Spasticity-related pain in children/adolescents with cerebral palsy. Part 1: Prevalence and clinical characteristics from a pooled analysis
Pain is very common in people with cerebral palsy (CP) and can add challenges to physical activity, the ability to perform at school, sleep, and mental health. Although there is research that has looked at how many children and adolescents with CP generally experience pain, few have reported the cause of the pain. We studied how common pain was thought to be due to muscle spasticity in the legs or arms is in children/adolescents with CP.
We grouped children and adolescents who participated in several botulinum neurotoxin research studies to find out more about spasticity-related pain (SRP) either in the legs or the arms. The participants ranged in age from 2–17 years and were both ambulatory and non ambulatory, all GMFCS levels.
The Questionnaire on Pain Caused by Spasticity (QPS), was used since it was specifically designed to measure spasticity-related pain across different activities in children/adolescents with CP. The QPS was completed by the children or adolescents themselves directly or via an interviewer if they were capable of doing so. The parents or caregivers also completed a specific QPS version where they reported on their observations of pain behaviors in their child.
A total of 849 children and adolescents with leg spasticity and 454 with arm spasticity have reported measures. Of those, 331 children/adolescents with leg spasticity and 155 with arm spasticity self-reported on the questionnaire. We found that spasticity related pain with at least one typical activity was self-reported by 81.9% and 69.7% of these children/adolescents, respectively. Among the 841 parents/caregivers of children/adolescents with leg spasticity and 444 parents/caregivers of those with arm spasticity, behaviors relating to spasticity related pain were observed in 85.9% and 77.7% of their children, respectively. Parents/caregivers observed spasticity related pain throughout their children’s lower and upper extremities, most commonly in the foot, lower leg and knee or elbow, hand and forearm. Parents/caregivers reported that spasticity related pain negatively affected the majority of the children in various ways, including altering their activity level, posture, mood, facial expression, eating, sleeping, and interaction with others. The children and adolescents reported more pain with increasing physical demanding activities. Likewise, parents/caregivers reported that they observed pain behaviors more frequently during more demanding activities, including exercise. Spasticity related pain was more common in children/adolescents with greater gross motor function disability compared to children with lesser disability.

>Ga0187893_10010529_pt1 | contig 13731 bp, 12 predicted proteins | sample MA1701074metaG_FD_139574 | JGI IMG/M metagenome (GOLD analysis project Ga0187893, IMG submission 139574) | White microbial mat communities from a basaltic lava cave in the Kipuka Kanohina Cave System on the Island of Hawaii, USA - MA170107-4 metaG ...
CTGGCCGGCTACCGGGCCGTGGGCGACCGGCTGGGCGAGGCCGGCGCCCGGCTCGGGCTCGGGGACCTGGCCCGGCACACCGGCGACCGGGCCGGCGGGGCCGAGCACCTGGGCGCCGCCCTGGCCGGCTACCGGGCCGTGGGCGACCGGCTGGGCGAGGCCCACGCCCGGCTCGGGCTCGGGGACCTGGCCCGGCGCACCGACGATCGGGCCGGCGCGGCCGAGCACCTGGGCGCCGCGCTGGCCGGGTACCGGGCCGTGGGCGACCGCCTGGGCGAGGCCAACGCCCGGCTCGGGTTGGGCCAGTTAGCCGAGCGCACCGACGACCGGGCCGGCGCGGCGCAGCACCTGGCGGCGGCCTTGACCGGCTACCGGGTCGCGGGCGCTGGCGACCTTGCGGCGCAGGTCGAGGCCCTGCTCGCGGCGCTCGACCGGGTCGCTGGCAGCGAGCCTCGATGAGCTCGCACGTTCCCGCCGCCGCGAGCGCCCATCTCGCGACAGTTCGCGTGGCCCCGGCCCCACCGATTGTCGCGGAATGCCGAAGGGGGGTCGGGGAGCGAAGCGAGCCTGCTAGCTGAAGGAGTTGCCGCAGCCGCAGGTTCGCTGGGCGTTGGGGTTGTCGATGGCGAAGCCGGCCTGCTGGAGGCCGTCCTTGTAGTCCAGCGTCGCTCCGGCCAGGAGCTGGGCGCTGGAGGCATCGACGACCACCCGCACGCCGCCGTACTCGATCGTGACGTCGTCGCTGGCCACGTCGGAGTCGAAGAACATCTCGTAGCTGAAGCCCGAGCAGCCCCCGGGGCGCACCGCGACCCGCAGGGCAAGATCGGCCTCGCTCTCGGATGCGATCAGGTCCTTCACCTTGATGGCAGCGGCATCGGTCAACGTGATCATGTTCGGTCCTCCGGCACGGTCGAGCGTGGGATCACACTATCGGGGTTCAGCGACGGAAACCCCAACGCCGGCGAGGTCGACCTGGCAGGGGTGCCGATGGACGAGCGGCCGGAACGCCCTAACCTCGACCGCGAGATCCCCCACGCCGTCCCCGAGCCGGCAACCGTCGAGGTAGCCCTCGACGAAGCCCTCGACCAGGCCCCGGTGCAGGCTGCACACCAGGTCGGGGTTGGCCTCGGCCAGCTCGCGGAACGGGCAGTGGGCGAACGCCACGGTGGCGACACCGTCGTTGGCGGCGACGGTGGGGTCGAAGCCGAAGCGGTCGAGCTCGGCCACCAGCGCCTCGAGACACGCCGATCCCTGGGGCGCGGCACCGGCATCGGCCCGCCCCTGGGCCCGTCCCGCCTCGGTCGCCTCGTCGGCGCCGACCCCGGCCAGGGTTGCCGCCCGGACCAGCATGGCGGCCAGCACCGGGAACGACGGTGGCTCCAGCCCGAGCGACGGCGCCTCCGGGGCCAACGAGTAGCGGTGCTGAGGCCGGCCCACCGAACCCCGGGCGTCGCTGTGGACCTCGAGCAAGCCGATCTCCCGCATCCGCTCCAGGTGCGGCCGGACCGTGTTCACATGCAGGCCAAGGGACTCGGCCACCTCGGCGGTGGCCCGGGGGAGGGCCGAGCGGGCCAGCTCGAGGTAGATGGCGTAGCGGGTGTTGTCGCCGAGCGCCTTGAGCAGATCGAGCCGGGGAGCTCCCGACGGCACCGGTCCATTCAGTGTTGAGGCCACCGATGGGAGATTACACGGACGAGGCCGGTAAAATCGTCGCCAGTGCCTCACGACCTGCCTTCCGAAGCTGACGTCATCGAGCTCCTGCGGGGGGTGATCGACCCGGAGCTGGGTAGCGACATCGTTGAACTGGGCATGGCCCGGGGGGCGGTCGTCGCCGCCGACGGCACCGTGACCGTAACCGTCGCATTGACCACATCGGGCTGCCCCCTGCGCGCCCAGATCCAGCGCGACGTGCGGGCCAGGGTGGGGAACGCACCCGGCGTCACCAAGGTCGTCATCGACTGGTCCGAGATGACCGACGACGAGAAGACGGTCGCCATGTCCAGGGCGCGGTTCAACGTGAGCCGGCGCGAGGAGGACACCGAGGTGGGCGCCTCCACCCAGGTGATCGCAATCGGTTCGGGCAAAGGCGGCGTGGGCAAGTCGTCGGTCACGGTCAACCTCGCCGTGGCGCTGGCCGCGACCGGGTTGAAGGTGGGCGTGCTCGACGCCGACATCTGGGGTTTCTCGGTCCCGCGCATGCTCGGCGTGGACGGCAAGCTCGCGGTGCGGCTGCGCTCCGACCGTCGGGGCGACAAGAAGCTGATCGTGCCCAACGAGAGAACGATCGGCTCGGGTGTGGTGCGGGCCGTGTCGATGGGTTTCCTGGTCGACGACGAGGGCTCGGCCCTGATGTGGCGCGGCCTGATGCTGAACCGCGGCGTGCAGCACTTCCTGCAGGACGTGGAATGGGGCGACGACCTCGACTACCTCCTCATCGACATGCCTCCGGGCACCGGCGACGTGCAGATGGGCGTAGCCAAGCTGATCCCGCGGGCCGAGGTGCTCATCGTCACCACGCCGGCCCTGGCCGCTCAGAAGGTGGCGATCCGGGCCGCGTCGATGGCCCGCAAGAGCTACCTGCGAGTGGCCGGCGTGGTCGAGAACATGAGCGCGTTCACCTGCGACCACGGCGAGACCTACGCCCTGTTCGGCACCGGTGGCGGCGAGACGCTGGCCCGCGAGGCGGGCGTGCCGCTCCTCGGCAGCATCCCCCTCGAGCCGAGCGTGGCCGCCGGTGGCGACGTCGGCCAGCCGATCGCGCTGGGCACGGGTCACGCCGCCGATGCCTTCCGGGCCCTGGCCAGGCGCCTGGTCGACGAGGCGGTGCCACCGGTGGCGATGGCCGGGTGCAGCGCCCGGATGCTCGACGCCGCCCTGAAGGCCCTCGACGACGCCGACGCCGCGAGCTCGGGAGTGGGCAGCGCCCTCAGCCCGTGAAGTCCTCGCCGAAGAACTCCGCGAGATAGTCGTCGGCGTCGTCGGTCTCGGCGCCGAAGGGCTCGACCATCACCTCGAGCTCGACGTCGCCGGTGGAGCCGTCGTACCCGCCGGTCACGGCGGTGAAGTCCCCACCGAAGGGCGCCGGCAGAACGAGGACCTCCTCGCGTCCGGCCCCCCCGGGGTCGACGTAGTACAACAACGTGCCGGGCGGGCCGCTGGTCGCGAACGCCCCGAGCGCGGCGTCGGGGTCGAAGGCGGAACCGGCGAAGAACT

This tells us that pain due to spasticity is more common and intense in children and adolescents with CP than is generally thought. Based on these results there is a need for regular pain assessment in order to identify the source of pain and to initiate effective, long-term pain management in children and adolescents with CP and leg or arm spasticity.
There is a need for regular pain assessment in order to identify the source of pain and to initiate effective, long-term pain management in children and adolescents with CP and leg or arm spasticity.